Seoul by Subway
Launched in the 1970s and still being extended as you read, Seoul’s vast subway network consists of over a dozen lines that span nearly 1,000 kilometers (180 miles) and ferry some eight million people each day. While some of the stations, particularly major transfer points like Jongo 3-ga or Sindorim, can be crowded and confusing, by and large it’s a very user-friendly system, with all signs and major announcements in Korean and English (and often Chinese). Stations are about two minutes apart and cover nearly every corner of the city, as well as neighboring Incheon and parts of Gyeonggi Province. Delays or breakdowns are extremely rare, but many lines do shut shortly after midnight. Fares start at 1,000 won. Passengers can also purchase electronic stored-value cards that offer a discount of about 10 percent on regular fares and can also be used on buses and even in some taxis and shops.
Seoul by Bus
Given the city’s notoriously unpredictable traffic, the subway is often a better option than buses, but they do link some destinations, particularly within neighborhoods or on the outskirts of Seoul, that the train tends to underserve. Some—but by no means all—buses have bilingual English and Korean signs and stop announcements, and route information is available in English online. Smaller green buses are usually limited to routes in a single neighborhood, while blue buses ply longer routes between neighborhoods and major city centers. Fares start from around 1,000 won. Red buses, which connect far-flung suburbs with central Seoul, cost more.
Seoul by Taxi
Taxis are abundant and scandalously cheap compared to other world capitals, with the meter starting at 2,200 won and fares rarely exceeding 10,000 won for standard hops. Mobum or deluxe, taxis, distinguished by their black and gold design, offer a more luxurious ride than the average cab; they’re usually larger sedans with more leg and luggage room and, it’s claimed, especially knowledgeable and courteous drivers. However, they’re about twice as expensive as standard cabs, and most long-term residents see them as necessary only if no regular taxis are available.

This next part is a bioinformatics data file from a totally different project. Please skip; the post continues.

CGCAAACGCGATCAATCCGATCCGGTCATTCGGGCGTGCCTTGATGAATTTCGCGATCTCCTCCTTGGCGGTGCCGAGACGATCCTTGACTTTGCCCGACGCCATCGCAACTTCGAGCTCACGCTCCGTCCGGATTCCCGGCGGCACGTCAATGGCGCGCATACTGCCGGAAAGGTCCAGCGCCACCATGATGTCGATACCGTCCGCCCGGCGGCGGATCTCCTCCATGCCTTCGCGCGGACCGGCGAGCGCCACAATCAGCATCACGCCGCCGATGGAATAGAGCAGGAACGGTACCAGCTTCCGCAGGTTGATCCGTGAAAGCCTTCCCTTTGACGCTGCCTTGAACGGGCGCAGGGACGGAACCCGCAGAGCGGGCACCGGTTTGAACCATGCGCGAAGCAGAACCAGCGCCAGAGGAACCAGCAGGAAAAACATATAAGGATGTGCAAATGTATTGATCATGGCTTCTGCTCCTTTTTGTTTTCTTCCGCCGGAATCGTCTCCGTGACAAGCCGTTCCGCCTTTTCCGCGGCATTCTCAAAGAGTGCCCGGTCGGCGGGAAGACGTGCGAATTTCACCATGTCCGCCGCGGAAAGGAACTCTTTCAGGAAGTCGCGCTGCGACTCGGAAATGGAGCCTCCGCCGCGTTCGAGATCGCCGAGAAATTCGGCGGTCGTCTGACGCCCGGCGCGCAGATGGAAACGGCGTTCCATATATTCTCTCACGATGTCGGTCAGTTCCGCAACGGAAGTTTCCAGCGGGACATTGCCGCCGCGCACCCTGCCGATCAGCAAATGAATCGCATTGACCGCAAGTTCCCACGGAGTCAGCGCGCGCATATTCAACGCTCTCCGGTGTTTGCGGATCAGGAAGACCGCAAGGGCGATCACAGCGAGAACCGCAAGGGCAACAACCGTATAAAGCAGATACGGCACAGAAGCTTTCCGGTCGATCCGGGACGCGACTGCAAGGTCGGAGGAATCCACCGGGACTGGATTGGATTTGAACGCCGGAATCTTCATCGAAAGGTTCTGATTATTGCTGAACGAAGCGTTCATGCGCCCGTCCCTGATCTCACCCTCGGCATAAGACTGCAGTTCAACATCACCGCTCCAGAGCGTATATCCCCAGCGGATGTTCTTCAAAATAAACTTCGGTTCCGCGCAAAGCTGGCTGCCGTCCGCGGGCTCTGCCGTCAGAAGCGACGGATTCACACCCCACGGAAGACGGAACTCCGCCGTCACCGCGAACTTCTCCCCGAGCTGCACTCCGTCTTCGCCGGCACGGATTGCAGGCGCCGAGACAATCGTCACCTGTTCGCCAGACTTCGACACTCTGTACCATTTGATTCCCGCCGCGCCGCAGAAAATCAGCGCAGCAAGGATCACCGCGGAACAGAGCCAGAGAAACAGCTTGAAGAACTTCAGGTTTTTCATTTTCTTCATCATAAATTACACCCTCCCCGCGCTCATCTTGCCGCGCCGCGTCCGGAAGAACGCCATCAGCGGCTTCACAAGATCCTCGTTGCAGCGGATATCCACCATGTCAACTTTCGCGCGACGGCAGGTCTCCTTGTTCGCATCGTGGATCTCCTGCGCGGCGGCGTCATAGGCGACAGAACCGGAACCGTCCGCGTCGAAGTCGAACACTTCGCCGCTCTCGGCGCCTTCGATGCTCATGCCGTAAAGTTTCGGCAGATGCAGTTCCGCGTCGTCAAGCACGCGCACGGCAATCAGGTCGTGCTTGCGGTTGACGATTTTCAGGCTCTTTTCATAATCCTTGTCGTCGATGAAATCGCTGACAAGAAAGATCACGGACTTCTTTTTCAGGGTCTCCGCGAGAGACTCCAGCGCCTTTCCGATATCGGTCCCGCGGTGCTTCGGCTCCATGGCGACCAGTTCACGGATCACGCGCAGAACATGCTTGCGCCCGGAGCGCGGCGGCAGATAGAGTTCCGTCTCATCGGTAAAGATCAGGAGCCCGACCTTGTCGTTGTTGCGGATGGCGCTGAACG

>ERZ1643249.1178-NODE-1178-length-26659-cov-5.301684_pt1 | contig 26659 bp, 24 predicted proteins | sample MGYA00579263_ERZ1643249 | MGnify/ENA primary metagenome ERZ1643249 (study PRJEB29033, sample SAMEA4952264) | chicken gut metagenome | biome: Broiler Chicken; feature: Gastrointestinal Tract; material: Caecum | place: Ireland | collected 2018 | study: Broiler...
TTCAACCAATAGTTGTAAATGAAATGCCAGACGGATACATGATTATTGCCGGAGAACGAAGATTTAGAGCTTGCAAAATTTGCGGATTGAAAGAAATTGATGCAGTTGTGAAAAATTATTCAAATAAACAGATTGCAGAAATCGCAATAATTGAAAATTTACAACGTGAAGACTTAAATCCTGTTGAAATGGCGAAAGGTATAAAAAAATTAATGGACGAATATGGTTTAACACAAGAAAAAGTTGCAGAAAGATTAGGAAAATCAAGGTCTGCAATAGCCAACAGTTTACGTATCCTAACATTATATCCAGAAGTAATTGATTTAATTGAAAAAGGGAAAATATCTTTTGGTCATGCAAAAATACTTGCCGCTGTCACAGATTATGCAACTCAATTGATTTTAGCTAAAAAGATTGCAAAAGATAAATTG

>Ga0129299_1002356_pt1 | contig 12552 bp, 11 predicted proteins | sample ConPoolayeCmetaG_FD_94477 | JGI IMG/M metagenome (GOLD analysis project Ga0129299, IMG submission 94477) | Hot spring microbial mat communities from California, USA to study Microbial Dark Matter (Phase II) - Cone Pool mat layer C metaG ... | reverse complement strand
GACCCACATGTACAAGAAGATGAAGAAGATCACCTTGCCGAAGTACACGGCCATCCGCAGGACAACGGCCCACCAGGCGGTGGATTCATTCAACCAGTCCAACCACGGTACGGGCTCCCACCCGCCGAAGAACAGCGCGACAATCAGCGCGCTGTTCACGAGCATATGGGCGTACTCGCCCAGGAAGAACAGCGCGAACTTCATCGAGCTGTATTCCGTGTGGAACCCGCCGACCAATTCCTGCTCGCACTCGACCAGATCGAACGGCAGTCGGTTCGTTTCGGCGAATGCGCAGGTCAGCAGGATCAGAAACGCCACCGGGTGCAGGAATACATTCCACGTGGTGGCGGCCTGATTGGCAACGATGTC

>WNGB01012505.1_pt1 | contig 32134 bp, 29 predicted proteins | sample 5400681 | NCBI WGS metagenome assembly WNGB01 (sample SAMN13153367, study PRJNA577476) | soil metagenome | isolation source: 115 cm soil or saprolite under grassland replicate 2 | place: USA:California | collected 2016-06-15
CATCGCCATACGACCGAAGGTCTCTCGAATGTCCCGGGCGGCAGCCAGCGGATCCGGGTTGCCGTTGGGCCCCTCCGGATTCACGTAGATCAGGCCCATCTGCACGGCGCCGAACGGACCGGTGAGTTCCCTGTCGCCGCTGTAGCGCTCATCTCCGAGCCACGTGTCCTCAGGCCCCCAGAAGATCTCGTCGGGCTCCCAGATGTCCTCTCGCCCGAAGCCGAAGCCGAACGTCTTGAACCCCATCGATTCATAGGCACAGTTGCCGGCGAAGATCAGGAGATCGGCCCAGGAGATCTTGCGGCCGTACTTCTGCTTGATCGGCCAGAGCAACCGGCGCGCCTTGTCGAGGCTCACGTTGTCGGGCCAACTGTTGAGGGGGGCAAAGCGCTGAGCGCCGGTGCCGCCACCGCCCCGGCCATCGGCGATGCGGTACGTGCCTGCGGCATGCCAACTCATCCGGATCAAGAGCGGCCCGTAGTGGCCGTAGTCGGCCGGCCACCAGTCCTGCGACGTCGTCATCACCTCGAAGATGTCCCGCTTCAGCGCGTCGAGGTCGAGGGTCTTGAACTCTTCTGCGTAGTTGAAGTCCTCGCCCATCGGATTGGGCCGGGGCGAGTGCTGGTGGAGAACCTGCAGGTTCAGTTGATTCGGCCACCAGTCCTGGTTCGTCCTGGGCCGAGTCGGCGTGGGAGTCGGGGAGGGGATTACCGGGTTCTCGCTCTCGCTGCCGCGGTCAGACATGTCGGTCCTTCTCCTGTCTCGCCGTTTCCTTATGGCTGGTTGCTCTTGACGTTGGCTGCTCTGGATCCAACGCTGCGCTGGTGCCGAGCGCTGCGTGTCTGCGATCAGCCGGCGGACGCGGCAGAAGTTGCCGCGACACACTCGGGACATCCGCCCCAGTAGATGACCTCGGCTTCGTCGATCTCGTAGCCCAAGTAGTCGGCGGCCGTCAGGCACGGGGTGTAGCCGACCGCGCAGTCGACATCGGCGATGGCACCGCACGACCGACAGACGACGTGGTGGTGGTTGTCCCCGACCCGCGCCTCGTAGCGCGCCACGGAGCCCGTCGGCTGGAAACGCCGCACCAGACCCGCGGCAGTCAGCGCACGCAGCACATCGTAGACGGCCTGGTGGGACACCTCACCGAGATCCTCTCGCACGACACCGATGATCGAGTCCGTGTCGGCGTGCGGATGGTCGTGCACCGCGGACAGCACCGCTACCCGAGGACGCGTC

Taxi drivers are generally a pleasant and honest enough bunch, although as in any city, you do get a few bad apples. Few speak any amount of English, so it’s always helpful to have your destination or a major landmark nearby written in Korean to show the driver. With most cabs now boasting mobile handsets and onboard GPS navigation systems, the days of endlessly circling an area in a fruitless search for a destination are now basically over. Tipping is not expected, although offers to let the driver keep small amounts of change from a fare are always appreciated.
The only problems you’re likely to experience with cabs will be late at night in major entertainment districts, when a lot of customers are struggling to make their way home and demand for cabs regularly exceeds supply. This sometimes brings out mercenary behavior on the part of drivers, who may want to charge passengers inflated flat fares or refuse services altogether to people who aren’t going somewhere particularly convenient or lucrative. There’s not a lot you can do in these situations except practice patience and wait for the next cab to come along.
Excerpted from the Second Edition of Moon Living Abroad in Korea.